Release Date: August 4th 2018
INEXILE are a hard-hitting grunge rock/metal power trio based in Christchurch, New Zealand. After forming in 2013 over a bond of heavy music, they embarked on a five year period of performing and writing original material. In 2018, they decided to take the plunge and make a concrete mark on their local music scene by recording and releasing their debut EP. The resulting self-titled product showcases a talented and technically-proficient trio of musicians who are markedly clear of their strong sonic identity.
One of the band’s biggest selling points becomes immediately apparent through the opening bars of ‘Bleat’; their fantastic sense of musicianship and innovation. The four bar opening riff features a tempo change from 3/4 to 7/4. Whilst unconventional, it’s an ingenious move and a true testament to the values of the group. However, the complex rhythm of this riff is contrasted with its relatively basic harmony, which shows that the band have a full understanding of the needs of the track and don’t look to overcomplicate things unnecessarily. Particular praise goes to vocalist/guitarist Blake Johns for some fantastic lead guitar work; he makes use of large bends, tremolo picking and hammer-ons/pull-offs to craft a virtuosic, yet musically sound pair of guitar solos. The track also features a great halftime section, which is something the band use as a signature trait. This allows Johns to showcase some greater variety in his vocal melody and serves as a great contrast to the main riff.
‘Headup’ features a wonderfully-written drum track from drummer Sean Seyb-Scott. His part is certainly lively and impressive, yet serves as a solid form of infrastructure to uphold the momentum and expertly guide the band through a variety of rhythmic twists and turns. This shows that whilst the drum part is complex in nature, Seyb-Scott has clearly kept the song’s arrangement and delivery at the forefront of his mind whilst writing his part, once again showcasing a fantastic sense of musicianship. The track also features a great use of backing vocals in the chorus, which adds a real presence to the material and aids in filling out the midrange of their sound. This is a ball I’d very much urge the band to continue to pick up and run with as it excellently suits their genre and adds a new dimension to their sound.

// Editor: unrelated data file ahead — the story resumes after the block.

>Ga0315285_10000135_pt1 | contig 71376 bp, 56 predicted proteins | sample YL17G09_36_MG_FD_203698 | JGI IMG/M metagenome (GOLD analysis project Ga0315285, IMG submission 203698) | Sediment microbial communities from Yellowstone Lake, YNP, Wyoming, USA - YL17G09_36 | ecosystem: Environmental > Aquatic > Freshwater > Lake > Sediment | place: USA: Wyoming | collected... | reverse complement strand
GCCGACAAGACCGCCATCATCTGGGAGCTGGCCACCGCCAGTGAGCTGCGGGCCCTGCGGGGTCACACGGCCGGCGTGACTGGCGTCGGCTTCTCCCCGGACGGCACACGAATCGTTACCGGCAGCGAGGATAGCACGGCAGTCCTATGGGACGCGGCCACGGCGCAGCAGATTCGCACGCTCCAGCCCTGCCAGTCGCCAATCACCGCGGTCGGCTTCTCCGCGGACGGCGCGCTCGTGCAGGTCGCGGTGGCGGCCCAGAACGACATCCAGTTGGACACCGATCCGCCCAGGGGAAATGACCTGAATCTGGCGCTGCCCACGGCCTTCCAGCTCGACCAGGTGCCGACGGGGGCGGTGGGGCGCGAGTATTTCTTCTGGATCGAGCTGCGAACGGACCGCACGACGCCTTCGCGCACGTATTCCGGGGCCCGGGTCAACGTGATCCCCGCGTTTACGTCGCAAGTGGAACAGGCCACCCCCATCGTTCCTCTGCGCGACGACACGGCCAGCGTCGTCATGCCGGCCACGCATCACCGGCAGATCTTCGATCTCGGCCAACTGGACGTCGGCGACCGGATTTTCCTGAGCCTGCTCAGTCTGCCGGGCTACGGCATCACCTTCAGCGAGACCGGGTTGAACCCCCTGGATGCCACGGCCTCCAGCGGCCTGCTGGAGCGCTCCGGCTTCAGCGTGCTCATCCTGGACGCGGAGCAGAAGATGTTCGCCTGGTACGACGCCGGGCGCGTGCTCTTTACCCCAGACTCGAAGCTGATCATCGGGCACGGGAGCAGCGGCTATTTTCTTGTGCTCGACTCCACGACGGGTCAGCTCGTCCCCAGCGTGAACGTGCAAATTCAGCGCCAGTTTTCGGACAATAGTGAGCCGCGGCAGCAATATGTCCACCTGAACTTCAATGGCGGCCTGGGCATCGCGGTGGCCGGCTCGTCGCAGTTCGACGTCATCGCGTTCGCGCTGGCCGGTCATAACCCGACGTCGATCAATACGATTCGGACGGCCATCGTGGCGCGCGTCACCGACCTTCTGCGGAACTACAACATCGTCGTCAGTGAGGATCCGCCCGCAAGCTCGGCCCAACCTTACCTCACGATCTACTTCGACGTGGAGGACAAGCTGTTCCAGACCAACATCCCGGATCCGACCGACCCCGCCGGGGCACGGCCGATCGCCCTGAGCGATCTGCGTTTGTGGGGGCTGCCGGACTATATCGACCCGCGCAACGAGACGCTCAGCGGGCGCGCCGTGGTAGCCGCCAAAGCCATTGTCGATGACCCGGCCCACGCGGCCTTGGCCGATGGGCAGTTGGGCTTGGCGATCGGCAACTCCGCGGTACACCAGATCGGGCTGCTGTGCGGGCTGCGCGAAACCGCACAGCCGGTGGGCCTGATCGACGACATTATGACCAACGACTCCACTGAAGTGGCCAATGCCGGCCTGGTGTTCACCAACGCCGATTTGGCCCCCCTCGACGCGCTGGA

‘No Reasons Live Forever’ opens with a more pop-influenced chord progression and a catchy octave riff, which serves as the perfect foundation for the more reflective and introspective lyrical content. At this point, my attention turns to the band’s adherence to the power trio format, which is overall very effective. Johns’ rhythm guitar tones are full-bodied and beefy, yet not overly distorted. This enables his guitar tracks to carry a bit of extra weight and truly stand out within the arrangements. Bassist Ryan Franicevic makes use of slightly distorted and trebly bass tones, which excellently fill out the midrange when Johns’ switches from rhythm to lead and truly benefit the band’s signature hard-hitting sound. The power trio format would also allow room for Franicevic to open up his parts melody-wise, which is something I’d very much encourage him to do, particularly in the halftime sections of many of the tracks. Seyb-Scott also does a fantastic job of filling out the midrange by making use of tightly-tuned toms and a range of innovative drum fills. The backing vocals showcased in the previous track would also continue to fill out the midrange whilst adding a new sense of presence to their material, which is once again something I’d hope they pursue further and look to prioritise in a live setting.